How to Protect Yourself from Internet Scams and Spam
Chances are that if you are here reading this, you use the Internet for a variety of purposes including searching for health related information. Do a search for any number of health concerns and you will be guaranteed to pull up pages and pages of links to hundreds and possibly thousands of resources. In addition to web sites there are on-line support groups, news groups, and bulletin boards. The Internet opens up a whole world of information and support but it also opens up a world of spam, scams, and downright lies.
People with medical or mental health issues may be particularly vulnerable to the unscrupulous. Many of us would like nothing more than a cure for what ails us or our loved ones. When someone tells us they have some “amazing cure” for our illness, our logic tells us it probably isn’t true but something makes us listen anyway, just in case. It is simply human nature. But there is real danger in trusting those who do not have our best interests in mind. It is very possible to lose money, time, and possibly our health due to unwise choices. So how do we tell what is real and what is just someone trying to sell us the latest miracle cure?
Here are some tips to keep you safe and sane on the Internet:
• Beware of strangers who suddenly appear on support communities emailing you with promises that they have just the thing you need to cure your depression or medical problem.
• Be wary of people who use blanket statements of generalities without ever talking about their own experiences. The treatment they propose may be described as “amazing!” or “100% effective.” They may promise to cure your depression in one day. If it sounds over the top and too good to be true it most likely is.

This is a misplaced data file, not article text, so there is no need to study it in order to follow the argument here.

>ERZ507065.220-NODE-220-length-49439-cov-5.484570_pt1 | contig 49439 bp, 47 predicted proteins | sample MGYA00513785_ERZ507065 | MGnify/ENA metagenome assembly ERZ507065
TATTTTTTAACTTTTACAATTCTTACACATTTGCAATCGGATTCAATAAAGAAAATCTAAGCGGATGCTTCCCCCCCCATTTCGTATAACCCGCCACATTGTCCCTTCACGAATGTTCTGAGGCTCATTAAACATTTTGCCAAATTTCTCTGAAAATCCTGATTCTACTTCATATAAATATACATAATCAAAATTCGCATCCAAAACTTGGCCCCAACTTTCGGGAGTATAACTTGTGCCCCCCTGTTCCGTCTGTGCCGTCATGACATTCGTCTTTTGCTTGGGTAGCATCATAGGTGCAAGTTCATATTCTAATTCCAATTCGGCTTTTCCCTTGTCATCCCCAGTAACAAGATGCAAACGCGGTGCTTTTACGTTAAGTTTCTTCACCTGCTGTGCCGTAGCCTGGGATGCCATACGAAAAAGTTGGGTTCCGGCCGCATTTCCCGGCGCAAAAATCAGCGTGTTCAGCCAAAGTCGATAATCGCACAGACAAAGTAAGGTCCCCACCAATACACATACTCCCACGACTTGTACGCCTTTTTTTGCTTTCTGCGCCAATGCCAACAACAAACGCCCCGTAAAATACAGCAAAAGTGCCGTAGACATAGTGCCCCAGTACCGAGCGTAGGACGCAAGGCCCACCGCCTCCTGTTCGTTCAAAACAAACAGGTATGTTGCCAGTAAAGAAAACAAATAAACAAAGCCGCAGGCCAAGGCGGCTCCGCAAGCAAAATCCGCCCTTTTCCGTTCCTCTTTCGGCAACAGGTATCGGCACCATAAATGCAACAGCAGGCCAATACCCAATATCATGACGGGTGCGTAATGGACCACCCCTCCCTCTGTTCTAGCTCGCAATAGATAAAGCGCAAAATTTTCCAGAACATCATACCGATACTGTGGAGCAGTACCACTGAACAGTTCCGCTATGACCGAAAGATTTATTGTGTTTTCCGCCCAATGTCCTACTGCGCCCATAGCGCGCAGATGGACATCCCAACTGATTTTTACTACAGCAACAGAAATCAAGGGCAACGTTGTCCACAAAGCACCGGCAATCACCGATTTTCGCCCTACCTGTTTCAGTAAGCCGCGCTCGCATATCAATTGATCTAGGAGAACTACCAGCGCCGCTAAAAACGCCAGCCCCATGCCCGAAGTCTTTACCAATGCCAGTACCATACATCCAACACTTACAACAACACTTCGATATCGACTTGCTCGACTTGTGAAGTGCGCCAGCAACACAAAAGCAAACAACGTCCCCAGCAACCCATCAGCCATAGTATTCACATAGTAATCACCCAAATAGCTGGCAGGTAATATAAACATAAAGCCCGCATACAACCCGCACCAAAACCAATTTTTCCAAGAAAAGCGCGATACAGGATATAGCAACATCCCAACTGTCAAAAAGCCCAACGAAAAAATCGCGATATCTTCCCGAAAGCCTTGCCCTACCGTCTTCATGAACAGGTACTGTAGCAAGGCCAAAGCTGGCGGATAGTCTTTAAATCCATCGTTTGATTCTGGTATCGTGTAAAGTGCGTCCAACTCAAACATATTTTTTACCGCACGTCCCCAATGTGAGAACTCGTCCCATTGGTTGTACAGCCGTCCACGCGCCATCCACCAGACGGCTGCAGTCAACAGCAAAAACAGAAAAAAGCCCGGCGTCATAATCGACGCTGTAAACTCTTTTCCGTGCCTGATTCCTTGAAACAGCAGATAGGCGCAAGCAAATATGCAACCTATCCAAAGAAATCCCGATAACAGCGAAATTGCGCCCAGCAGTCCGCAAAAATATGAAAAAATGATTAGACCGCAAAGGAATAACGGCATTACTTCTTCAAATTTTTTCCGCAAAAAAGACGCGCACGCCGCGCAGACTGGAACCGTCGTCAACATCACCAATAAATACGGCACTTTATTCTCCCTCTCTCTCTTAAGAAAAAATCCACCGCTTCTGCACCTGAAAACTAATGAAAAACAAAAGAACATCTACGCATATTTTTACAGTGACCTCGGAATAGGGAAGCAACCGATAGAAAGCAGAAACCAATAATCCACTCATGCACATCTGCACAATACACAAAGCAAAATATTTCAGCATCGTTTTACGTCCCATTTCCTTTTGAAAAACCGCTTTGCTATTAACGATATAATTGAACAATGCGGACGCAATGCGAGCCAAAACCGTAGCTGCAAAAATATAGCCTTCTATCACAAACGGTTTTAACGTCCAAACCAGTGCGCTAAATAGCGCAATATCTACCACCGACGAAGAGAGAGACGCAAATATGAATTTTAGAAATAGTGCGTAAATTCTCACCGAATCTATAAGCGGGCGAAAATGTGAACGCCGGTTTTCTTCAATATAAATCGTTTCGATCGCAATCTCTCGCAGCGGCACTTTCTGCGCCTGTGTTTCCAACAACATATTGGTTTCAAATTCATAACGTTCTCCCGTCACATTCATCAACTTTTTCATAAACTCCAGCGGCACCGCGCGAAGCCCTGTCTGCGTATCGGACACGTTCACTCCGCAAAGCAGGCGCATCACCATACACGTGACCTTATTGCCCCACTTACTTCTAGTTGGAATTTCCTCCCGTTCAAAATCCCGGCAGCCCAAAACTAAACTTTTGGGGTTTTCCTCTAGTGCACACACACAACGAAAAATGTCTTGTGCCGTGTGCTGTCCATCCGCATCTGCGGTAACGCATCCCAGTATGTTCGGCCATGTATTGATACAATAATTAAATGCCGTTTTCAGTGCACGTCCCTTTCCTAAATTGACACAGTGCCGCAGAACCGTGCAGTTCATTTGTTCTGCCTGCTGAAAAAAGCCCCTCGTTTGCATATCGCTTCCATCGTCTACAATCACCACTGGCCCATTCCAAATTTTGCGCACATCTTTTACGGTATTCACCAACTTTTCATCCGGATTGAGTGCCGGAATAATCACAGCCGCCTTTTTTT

• Be suspicious of anyone making grandiose statements about a treatment without providing any scientific evidence (peer reviewed independent studies published in reputable scientific journals) to back up what they say.
• Beware of people who suddenly join health groups and communities who attempt to steer you to external web sites selling their products or services when you did not ask for such information.
• Scammers like to use the tactic of telling you that your way of treating your physical or mental illness is the wrong way or that traditional treatments are somehow “dangerous.” They will then attempt to lure you into prescribing their “better way.” Scammers may come onto a health site and incite a public argument just so they can quickly gain attention in order to promote their services or products.
• Reputable treatments with scientific validity stand alone on their own merit. Disreputable companies promoting scams attempt to discredit traditional methods of treatment as a way to promote their product. Beware of people who suddenly appear in your health community disparaging reputable treatments for no apparent reason.
• When you join an on-line support group, make sure you know the terms of service of that particular site. Here are the terms of service for Health Central and My Depression Connection.
Here is our spam policy: You may not post or transmit spam, petitions for signatures, chain letters or letters relating to pyramid schemes. You may not post or transmit any advertising, promotional materials or any other solicitation of other users to use goods or services.
If you find spam on our site please notify us. There are some people who will continuously try to abuse the terms of service in order to market their products or services. One reason spammers keep trying is because they get rewarded by someone who clicks their link. If you see something which is obvious spam, report it to us and do not click on their links.